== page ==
Nuclear Politics

Foratom / ‘Long-Term Operation Of Reactor Fleet To Help EU Meet Climate Goals At Affordable Cost’

By Kamen Kraev
10 July 2019

‘Long-Term Operation Of Reactor Fleet To Help EU Meet Climate Goals At Affordable Cost’
Foratom calculation on the share of low-carbon electricity generation with (light blue) and without (dark blue) LTO and renewables (green).
The long-term operation (LTO) of the domestic nuclear reactor fleet will help the European Union achieve its climate goals at an “affordable cost”, while also reducing energy import dependency, Brussels-based industry group Foratom has said.

In a position paper published today, Foratom said experts increasingly recognise that the decarbonization of the power sector cannot be achieved with renewables alone - nuclear will have to play a role, if the world is to reach its CO2 reduction targets by 2050.

Foratom said the LTO of the existing nuclear fleet will have a significant impact on the EU’s ambition to decarbonise its economy, an effort which will require using all low-carbon sources.

“The intermediate decarbonisation targets in the transition towards 2050 cannot be achieved without the LTO of existing nuclear power plants”, said Yves Desbazeille, Foratom’s director general.

He said: “In fact, if the EU were to invest in maintaining a fully operational nuclear fleet over this period, 58% of its electricity would come from low-carbon sources by 2030 – making it the global leader on climate change policy. If not, the share would drop to 38%, increasing the cumulative emissions by around 1,500 million tonnes of CO2 by 2030.”

According to Foratom, LTO is economically advantageous compared to other power sources, because it requires a much lower capital investment cost, leading to low investment risks for investors and capital markets, and lower consumer costs.

LTO also reduces the EU’s energy import dependency on fossil fuels, provides reliability to the grid, and helps the industry maintain and upgrade the competences of operators and suppliers, Foratom said.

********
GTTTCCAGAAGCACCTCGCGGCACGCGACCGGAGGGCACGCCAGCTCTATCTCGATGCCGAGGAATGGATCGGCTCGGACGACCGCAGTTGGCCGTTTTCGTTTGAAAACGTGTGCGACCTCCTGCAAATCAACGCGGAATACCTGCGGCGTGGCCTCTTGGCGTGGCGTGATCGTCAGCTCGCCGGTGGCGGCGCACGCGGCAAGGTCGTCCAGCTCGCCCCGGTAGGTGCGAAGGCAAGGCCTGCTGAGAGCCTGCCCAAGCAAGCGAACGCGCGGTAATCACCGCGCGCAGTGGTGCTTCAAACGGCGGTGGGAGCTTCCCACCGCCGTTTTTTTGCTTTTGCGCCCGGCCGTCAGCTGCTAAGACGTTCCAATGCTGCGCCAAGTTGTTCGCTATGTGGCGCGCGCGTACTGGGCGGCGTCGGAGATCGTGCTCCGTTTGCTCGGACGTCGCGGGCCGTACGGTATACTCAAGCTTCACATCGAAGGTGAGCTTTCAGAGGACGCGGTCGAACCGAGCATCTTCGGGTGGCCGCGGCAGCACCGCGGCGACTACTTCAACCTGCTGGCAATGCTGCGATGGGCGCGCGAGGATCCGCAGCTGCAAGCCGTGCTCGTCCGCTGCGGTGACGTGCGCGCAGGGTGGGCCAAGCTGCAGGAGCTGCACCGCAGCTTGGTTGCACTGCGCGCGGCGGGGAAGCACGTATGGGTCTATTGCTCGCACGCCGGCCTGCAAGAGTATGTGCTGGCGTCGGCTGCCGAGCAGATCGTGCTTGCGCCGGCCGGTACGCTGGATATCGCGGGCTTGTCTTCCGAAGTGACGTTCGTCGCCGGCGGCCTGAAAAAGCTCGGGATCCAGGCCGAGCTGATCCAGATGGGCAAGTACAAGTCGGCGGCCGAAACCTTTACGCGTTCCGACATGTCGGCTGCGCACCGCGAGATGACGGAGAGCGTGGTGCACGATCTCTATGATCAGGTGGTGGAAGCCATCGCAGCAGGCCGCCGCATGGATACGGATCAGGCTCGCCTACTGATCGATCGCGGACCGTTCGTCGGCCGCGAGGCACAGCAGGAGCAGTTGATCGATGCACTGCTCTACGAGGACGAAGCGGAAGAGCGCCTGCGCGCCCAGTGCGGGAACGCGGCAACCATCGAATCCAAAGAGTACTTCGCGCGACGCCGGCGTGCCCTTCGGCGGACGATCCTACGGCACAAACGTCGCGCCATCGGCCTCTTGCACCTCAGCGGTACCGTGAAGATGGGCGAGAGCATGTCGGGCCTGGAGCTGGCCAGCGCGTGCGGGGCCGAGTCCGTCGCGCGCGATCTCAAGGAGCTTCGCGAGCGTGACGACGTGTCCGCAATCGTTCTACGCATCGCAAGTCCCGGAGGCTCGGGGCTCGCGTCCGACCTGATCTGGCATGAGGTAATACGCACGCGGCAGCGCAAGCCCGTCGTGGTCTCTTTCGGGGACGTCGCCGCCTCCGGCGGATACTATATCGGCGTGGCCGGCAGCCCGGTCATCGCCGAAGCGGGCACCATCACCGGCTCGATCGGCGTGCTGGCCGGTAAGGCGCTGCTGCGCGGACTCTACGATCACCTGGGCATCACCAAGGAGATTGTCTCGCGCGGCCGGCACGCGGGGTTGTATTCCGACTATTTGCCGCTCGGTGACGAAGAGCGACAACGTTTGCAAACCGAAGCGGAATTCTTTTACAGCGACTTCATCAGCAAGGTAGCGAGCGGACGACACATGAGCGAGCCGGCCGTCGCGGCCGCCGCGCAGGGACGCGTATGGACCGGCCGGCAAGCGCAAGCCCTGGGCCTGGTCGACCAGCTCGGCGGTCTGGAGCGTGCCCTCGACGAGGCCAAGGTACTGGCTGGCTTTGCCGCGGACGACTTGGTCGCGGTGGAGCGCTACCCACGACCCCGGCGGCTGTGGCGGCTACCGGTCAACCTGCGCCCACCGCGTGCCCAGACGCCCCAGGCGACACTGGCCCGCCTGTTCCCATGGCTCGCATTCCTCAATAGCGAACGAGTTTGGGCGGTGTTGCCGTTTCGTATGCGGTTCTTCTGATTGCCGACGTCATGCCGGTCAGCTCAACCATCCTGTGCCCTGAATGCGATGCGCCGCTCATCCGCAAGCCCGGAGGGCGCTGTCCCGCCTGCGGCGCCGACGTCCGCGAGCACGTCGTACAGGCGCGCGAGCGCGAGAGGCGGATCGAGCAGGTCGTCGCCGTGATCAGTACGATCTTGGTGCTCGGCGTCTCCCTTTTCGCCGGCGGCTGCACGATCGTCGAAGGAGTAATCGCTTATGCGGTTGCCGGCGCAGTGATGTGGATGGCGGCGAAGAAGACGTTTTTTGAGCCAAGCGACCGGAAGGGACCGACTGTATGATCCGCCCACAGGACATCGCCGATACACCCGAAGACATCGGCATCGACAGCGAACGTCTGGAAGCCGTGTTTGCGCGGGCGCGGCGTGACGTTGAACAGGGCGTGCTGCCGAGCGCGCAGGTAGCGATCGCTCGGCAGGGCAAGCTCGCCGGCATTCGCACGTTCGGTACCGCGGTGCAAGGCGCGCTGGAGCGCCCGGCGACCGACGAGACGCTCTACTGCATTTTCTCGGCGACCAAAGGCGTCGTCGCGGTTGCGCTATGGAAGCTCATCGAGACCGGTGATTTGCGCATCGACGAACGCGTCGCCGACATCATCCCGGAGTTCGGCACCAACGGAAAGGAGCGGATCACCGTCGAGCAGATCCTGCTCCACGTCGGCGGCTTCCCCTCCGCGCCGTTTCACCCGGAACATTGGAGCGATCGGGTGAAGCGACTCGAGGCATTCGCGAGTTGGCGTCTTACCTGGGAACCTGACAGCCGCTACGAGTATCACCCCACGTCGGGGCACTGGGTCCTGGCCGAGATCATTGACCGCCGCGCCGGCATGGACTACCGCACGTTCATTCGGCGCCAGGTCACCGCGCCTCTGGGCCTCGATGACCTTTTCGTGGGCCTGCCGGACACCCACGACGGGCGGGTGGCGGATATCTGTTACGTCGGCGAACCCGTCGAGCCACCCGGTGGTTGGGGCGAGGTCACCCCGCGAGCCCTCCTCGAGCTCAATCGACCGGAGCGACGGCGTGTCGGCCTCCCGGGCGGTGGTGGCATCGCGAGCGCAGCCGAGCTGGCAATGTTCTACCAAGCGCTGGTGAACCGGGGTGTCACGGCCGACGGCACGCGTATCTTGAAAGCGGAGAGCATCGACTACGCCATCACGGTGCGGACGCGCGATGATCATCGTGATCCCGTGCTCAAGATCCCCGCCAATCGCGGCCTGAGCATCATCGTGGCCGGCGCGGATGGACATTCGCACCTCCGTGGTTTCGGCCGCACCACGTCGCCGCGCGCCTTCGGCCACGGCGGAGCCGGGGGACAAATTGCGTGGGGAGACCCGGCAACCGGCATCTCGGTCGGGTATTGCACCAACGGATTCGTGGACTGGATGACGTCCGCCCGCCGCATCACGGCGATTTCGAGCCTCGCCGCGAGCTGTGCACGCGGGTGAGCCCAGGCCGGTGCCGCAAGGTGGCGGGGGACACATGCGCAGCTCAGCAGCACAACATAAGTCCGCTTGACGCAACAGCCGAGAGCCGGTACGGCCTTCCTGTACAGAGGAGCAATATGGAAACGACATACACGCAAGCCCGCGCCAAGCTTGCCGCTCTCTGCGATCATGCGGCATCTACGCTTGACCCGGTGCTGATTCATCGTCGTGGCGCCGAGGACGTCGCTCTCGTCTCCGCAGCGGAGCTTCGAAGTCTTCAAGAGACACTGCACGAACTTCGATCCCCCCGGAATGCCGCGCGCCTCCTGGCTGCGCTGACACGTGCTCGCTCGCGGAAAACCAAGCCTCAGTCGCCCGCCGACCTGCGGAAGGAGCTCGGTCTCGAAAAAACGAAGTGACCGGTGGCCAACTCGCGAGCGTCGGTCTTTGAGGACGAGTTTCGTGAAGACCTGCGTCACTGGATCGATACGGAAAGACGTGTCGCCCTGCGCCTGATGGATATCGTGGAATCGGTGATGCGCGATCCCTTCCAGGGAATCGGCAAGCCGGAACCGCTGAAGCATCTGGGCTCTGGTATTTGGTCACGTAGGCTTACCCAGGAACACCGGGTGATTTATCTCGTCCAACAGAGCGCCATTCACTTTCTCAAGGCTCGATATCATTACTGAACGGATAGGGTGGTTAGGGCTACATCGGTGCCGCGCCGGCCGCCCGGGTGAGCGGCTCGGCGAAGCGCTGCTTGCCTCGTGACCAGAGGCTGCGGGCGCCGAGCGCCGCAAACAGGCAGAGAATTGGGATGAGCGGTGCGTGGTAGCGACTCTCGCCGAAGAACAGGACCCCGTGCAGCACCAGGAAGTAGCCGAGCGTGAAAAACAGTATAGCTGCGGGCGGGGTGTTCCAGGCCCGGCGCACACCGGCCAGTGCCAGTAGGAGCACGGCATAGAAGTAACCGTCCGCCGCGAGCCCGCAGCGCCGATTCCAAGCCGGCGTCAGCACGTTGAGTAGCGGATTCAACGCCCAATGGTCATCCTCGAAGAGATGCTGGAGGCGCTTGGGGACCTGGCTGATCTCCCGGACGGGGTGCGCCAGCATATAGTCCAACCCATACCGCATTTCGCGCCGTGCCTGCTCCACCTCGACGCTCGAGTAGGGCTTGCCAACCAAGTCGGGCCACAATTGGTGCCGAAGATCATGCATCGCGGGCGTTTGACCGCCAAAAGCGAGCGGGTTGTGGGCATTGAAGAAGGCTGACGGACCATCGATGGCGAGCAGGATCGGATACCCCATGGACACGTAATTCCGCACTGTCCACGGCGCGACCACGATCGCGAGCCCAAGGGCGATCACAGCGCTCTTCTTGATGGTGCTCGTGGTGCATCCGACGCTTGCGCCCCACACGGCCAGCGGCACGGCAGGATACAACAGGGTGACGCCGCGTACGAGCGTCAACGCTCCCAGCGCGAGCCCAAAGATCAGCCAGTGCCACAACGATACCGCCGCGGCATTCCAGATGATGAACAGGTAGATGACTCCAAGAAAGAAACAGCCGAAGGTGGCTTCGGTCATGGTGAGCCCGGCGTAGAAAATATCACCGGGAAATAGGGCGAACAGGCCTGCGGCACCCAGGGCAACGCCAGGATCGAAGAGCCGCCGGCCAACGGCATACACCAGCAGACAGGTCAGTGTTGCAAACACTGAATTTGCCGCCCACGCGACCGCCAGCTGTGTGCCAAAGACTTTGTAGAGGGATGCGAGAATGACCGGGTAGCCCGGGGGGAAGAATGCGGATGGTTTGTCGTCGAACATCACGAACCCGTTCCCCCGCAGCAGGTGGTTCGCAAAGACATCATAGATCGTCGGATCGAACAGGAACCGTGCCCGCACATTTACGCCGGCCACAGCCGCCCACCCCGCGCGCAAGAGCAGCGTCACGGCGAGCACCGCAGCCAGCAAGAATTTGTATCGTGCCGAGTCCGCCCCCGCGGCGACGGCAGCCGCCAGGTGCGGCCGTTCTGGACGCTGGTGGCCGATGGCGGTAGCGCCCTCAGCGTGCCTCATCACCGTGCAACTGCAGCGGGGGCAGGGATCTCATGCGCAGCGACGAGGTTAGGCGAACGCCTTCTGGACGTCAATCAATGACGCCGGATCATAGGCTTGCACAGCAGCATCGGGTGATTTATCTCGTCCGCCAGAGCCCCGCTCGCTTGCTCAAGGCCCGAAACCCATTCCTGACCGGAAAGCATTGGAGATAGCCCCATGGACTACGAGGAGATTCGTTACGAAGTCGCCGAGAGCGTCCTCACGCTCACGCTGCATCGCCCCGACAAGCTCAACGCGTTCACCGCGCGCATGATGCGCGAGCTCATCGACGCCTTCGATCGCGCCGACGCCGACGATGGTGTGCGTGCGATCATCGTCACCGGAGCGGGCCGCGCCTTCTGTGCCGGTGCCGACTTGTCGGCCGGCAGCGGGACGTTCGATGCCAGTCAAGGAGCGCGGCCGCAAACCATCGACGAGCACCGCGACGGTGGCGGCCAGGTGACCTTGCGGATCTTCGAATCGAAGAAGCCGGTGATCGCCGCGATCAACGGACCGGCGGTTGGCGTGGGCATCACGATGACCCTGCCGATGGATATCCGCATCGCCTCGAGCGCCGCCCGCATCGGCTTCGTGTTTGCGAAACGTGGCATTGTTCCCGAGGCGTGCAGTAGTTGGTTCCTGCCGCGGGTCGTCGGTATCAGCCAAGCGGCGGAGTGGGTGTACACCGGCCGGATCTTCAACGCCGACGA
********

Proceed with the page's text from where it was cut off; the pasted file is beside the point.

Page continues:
Foratom’s position paper puts forward several recommendations to policy makers to support LTO in the EU: ensuring the existence of a coherent, consistent and stable EU policy framework; agreeing on an ambitious net-zero CO2 emissions target for the EU in 2050; developing and implementing a strong industrial strategy to make sure the EU maintains its technological leadership; supporting human competences development.

Last year, Foratom said European policy makers should “recognise and reward” nuclear energy with incentives for the benefits it brings to the energy system.

Foratom said at the time that according to the European Commission’s Nuclear Illustrative Programme (PINC) nuclear power is expected to play a significant role in the EU’s energy mix up to 2050. Foratom said this would need investment in nuclear LTO of around €40-50bn by 2050.

Foratom quoted the EC as saying that there are up to 50 nuclear reactor units at risk of early closure over the next 10 years, assuming their operators do not pursue LTO permits.

Today there are 126 nuclear reactor units in commercial operation in 14 EU member states, providing more than a quarter of the bloc’s electricity production.

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